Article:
East Midlands Airport could lose ownership of land earmarked for major Freeport plan

Aerial view of East Midlands Airport's land which forms part of wider Freeport plan
The area in red is wholly owned by EMA with surrounding land forming part of the wider Freeport plan -Credit:Google

East Midlands Airport (EMA) could lose ownership of land it is planning to develop as part of major Freeport plans for Leicestershire. A large section of the land which sits south of EMA is owned by the airport, but surrounding areas which could then be developed for the future East Midlands Freeport scheme are under third-party ownership.

Freeports are trading and investment zones centred around airports and shipping ports, which have unique economic regulations to aid businesses operating inside them. The Government is setting up seven of these zones across the UK. Leicestershire's Freeport is the only inland one in England, and ultimately aims to create 28,000 new jobs over three major sites spanning 533 hectares - Castle Donington’s EMA, the East Midlands Intermodal Park (EMIP) and the Ratcliffe-on-Soar Power Station redevelopment site.

EMA and SEGRO, which operates the nearby East Midlands Gateway, are both key partners in the scheme to bring about the Freeport, reports NottinghamshireLive. However, it has emerged that SEGRO has successfully applied for a Development Consent Order (DCO), which gives it the power to compulsorily purchase the land EMA owns and develop without their permission.

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EMA’s owner, Manchester Airports Group, last month put forward plans for their 102-acre site which included proposals for “multiple” units capable of hosting distribution, logistics and industrial firms. The scoping proposal, which has not been formally submitted to North West Leicestershire District Council, also made provisions for hotels and hostels in the area.

A453 in Castle Donington
Land south to the A453 in Castle Donington would be transformed as part of the East Midlands Freeport plan -Credit:Google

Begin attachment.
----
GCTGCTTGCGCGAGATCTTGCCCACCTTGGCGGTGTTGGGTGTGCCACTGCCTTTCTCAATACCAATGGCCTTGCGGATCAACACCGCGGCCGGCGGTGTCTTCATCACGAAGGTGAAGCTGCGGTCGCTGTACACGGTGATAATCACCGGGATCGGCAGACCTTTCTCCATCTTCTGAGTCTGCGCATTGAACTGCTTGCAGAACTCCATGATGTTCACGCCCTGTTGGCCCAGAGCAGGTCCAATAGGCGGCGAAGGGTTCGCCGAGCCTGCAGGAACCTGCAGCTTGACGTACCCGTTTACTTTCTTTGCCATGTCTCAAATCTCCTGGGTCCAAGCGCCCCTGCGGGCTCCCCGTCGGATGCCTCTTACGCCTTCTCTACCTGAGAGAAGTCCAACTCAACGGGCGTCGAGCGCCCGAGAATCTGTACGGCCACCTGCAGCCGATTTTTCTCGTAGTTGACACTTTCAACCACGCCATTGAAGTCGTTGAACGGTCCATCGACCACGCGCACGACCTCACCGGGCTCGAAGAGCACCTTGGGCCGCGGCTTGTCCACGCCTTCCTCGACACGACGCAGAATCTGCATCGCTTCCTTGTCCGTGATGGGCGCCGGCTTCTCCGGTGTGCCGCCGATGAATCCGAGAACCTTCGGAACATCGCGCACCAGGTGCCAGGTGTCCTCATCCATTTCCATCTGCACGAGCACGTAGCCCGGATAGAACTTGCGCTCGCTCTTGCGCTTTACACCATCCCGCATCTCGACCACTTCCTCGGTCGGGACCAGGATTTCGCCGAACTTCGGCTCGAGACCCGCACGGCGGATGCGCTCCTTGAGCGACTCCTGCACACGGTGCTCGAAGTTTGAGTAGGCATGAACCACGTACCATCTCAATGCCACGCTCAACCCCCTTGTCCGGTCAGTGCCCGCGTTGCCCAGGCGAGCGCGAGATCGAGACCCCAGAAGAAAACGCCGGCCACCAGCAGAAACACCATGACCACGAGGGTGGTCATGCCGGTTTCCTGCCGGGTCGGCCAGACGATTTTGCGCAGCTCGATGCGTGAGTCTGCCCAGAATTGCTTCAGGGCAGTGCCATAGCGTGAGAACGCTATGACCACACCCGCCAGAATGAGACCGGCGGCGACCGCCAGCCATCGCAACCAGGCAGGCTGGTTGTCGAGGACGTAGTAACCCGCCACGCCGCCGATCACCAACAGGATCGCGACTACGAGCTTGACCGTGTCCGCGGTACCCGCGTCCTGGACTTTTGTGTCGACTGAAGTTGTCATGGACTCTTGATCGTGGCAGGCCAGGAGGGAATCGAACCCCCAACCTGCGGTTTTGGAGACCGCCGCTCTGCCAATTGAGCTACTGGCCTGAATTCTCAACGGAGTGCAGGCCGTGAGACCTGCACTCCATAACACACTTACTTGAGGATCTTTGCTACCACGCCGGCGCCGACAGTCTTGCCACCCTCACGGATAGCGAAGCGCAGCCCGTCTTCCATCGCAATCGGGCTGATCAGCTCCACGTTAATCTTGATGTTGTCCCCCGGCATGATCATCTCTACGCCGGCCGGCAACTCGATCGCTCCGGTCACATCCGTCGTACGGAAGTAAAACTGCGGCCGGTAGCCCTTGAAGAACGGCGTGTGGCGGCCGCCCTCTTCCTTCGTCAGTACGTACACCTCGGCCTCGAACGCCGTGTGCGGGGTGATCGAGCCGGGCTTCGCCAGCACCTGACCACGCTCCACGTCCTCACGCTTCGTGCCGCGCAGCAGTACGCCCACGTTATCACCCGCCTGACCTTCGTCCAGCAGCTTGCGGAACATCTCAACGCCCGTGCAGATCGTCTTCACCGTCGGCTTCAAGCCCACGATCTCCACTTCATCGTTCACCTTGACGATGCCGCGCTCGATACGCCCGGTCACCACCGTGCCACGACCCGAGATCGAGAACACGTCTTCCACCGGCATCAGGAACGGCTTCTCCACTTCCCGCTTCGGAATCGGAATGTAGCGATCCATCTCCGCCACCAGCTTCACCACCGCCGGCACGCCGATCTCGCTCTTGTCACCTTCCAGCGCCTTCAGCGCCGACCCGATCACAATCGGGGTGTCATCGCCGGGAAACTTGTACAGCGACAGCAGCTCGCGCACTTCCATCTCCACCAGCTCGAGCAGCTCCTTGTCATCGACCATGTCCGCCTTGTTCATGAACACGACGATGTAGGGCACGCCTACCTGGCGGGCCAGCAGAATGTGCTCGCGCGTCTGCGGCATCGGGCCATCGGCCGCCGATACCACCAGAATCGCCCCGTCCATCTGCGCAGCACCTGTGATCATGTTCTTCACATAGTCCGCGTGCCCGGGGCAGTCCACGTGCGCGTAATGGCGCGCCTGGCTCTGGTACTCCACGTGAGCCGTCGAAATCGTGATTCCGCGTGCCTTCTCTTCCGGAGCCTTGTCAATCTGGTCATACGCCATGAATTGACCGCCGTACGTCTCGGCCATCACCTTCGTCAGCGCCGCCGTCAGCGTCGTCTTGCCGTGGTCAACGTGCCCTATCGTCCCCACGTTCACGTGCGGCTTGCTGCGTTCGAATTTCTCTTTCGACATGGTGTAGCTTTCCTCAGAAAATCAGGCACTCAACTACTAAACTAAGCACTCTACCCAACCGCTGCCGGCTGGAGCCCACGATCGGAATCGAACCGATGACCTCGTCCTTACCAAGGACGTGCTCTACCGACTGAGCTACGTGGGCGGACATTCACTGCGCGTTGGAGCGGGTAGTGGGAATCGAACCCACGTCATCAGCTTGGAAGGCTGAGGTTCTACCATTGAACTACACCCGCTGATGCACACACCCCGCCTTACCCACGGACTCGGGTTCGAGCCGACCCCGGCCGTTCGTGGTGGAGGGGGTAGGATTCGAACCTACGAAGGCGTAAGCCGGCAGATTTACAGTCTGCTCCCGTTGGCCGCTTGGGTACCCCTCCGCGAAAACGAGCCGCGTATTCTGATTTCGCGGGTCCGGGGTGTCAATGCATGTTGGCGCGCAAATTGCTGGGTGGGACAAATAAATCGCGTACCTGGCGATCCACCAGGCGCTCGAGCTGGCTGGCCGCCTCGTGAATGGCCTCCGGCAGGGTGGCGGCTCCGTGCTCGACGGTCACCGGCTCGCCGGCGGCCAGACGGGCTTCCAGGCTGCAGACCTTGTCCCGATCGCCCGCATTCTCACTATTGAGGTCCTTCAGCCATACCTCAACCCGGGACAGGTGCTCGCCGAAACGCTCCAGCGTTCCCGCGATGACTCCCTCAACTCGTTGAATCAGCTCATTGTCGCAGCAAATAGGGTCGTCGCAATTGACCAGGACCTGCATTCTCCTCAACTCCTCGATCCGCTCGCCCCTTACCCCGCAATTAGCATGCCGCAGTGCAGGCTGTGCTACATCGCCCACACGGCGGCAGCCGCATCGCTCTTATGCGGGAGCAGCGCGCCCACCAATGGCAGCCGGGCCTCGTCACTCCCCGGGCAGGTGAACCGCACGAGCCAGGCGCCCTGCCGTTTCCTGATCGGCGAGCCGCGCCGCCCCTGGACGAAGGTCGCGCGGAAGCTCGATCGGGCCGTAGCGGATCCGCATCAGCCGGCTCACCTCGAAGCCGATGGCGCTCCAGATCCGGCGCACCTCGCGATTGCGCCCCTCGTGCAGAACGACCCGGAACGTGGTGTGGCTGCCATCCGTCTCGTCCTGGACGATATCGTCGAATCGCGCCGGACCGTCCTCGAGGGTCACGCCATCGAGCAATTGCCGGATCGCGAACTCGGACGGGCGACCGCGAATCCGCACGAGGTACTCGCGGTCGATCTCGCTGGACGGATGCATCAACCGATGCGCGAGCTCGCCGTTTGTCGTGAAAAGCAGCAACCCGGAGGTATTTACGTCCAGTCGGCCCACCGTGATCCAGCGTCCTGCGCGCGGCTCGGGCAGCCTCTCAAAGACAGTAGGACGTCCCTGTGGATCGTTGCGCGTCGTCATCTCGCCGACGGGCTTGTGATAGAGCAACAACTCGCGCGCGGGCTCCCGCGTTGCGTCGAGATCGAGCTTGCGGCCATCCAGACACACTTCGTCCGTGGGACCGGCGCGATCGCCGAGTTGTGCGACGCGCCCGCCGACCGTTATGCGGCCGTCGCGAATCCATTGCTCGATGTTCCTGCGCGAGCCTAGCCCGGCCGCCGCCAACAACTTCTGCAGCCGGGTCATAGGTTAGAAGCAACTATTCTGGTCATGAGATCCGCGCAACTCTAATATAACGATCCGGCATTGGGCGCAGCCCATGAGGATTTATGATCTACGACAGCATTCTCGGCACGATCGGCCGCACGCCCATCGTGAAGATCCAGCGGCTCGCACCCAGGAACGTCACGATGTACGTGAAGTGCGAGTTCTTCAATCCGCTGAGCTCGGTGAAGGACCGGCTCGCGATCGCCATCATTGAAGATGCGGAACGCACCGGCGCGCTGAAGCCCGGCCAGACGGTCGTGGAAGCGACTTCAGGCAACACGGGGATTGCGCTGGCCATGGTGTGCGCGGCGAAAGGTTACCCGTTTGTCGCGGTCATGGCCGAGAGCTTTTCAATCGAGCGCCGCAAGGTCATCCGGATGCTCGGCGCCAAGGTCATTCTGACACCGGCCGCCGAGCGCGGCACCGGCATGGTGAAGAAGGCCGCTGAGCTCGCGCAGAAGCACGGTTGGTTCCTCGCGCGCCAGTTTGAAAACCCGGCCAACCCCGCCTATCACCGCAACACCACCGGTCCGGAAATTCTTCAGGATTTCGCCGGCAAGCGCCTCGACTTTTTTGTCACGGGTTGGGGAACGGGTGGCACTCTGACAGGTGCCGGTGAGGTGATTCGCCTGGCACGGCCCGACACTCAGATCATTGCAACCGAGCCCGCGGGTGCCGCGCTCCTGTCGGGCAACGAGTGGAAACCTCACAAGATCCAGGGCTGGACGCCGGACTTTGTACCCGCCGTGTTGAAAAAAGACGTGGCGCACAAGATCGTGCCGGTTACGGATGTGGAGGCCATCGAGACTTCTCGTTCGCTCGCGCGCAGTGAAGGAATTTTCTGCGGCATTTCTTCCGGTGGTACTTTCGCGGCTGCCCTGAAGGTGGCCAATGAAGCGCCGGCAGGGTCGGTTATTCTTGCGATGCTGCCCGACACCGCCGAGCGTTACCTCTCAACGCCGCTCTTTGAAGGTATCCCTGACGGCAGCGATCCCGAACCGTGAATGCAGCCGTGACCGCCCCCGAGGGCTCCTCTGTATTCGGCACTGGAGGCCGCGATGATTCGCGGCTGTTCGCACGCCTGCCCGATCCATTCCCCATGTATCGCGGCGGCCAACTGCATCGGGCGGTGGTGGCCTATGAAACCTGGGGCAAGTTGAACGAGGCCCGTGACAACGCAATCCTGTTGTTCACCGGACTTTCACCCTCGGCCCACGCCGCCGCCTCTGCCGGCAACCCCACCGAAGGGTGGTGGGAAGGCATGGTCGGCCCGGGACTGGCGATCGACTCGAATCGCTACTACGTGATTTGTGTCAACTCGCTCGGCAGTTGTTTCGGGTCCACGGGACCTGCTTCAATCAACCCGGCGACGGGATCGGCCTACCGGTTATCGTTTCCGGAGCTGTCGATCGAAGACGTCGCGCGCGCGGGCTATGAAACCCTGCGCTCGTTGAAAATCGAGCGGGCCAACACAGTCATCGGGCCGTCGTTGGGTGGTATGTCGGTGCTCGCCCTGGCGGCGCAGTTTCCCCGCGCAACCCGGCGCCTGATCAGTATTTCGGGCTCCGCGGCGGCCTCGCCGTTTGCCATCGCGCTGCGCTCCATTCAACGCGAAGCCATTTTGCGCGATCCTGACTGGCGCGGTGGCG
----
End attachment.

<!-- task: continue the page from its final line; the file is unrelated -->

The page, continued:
SEGRO, in its application to the Government, said it was applying for the DCO to put the development of the EMA site "on as fast a track as possible". It added that it wanted to "play its part in realising the benefit of its Freeport sites as soon as possible and believes that key to this will be utlising the [DCO] consenting process in the Planning Act 2008". It added in its application that,"importantly, the DCO process will provide a one stop shop to enable development to be coordinated in a comprehensive manner, speeding up implementation and the resultant benefits of the Freeport status and the contribution it will make to the economy."

News of SEGRO’s advancing of the scheme without EMA has caused much concern with airport bosses. Steve Griffiths, EMA’s managing director, said: “We remain committed to the Freeport and playing our role in unlocking the economic benefits to the region in terms of attracting investment and creating new jobs. However, we have significant concerns about losing control over the development of land that we own.

"This goes against the principles of collaboration agreed upon by all Freeport members.

“Our plans for the land we own are well advanced and will bring much needed impetus to the Freeport’s progress. We hope that a satisfactory outcome can be found in the interests of realising the full potential of the Freeport and the opportunities it can unlock for the region.”

An East Midlands Freeport spokesperson said they believed the Freeport could act as a “catalyst” for major regeneration across the East Midlands and said it was working with SEGRO and the Manchester Airports Group over the current issue, but acknowledged efforts to “broker a solution” had not yielded a result.

SEGRO defended its actions, claiming that the application for a DCO was “well suited” to a plan of the Freeport’s size. A spokesperson said: “The East Midlands Freeport will deliver a number of economic and employment benefits for the region and we are working hard to help create the intended low-carbon advanced logistics and manufacturing hub at the heart of the Freeport initiative.

“Conversations are ongoing and we remain hopeful that these agreements can be achieved. While a successful DCO process does allow for the potential compulsory purchase of land, this is not the reason that we applied for the Section 35, and it is better for all parties to come to commercial agreements with landowners.”